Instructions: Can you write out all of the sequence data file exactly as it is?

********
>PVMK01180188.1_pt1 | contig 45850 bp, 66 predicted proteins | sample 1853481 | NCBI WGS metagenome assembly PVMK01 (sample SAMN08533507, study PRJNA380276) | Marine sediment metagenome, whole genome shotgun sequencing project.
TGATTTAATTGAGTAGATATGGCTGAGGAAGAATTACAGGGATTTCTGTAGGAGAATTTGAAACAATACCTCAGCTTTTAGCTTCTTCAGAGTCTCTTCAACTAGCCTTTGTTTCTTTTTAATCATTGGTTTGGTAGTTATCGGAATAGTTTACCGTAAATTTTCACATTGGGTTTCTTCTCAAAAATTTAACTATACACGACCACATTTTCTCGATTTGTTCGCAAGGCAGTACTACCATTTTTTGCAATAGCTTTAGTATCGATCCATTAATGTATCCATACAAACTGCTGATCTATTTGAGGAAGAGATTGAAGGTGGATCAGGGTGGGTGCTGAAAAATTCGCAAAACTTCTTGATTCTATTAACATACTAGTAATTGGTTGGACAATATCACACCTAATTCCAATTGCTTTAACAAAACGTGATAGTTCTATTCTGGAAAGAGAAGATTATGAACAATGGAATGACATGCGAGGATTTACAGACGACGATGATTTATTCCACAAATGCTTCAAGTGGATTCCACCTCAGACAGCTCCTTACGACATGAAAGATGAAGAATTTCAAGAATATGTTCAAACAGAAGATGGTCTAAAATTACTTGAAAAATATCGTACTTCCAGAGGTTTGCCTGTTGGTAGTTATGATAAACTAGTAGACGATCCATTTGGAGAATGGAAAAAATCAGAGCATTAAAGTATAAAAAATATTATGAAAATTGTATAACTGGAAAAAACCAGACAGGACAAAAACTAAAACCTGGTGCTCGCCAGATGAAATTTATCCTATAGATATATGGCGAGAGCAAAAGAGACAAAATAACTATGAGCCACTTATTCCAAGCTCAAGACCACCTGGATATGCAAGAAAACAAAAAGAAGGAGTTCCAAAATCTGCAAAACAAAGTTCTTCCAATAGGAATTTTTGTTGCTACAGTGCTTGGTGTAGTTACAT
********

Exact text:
>PVMK01180188.1_pt1 | contig 45850 bp, 66 predicted proteins | sample 1853481 | NCBI WGS metagenome assembly PVMK01 (sample SAMN08533507, study PRJNA380276) | Marine sediment metagenome, whole genome shotgun sequencing project.
TGATTTAATTGAGTAGATATGGCTGAGGAAGAATTACAGGGATTTCTGTAGGAGAATTTGAAACAATACCTCAGCTTTTAGCTTCTTCAGAGTCTCTTCAACTAGCCTTTGTTTCTTTTTAATCATTGGTTTGGTAGTTATCGGAATAGTTTACCGTAAATTTTCACATTGGGTTTCTTCTCAAAAATTTAACTATACACGACCACATTTTCTCGATTTGTTCGCAAGGCAGTACTACCATTTTTTGCAATAGCTTTAGTATCGATCCATTAATGTATCCATACAAACTGCTGATCTATTTGAGGAAGAGATTGAAGGTGGATCAGGGTGGGTGCTGAAAAATTCGCAAAACTTCTTGATTCTATTAACATACTAGTAATTGGTTGGACAATATCACACCTAATTCCAATTGCTTTAACAAAACGTGATAGTTCTATTCTGGAAAGAGAAGATTATGAACAATGGAATGACATGCGAGGATTTACAGACGACGATGATTTATTCCACAAATGCTTCAAGTGGATTCCACCTCAGACAGCTCCTTACGACATGAAAGATGAAGAATTTCAAGAATATGTTCAAACAGAAGATGGTCTAAAATTACTTGAAAAATATCGTACTTCCAGAGGTTTGCCTGTTGGTAGTTATGATAAACTAGTAGACGATCCATTTGGAGAATGGAAAAAATCAGAGCATTAAAGTATAAAAAATATTATGAAAATTGTATAACTGGAAAAAACCAGACAGGACAAAAACTAAAACCTGGTGCTCGCCAGATGAAATTTATCCTATAGATATATGGCGAGAGCAAAAGAGACAAAATAACTATGAGCCACTTATTCCAAGCTCAAGACCACCTGGATATGCAAGAAAACAAAAAGAAGGAGTTCCAAAATCTGCAAAACAAAGTTCTTCCAATAGGAATTTTTGTTGCTACAGTGCTTGGTGTAGTTACAT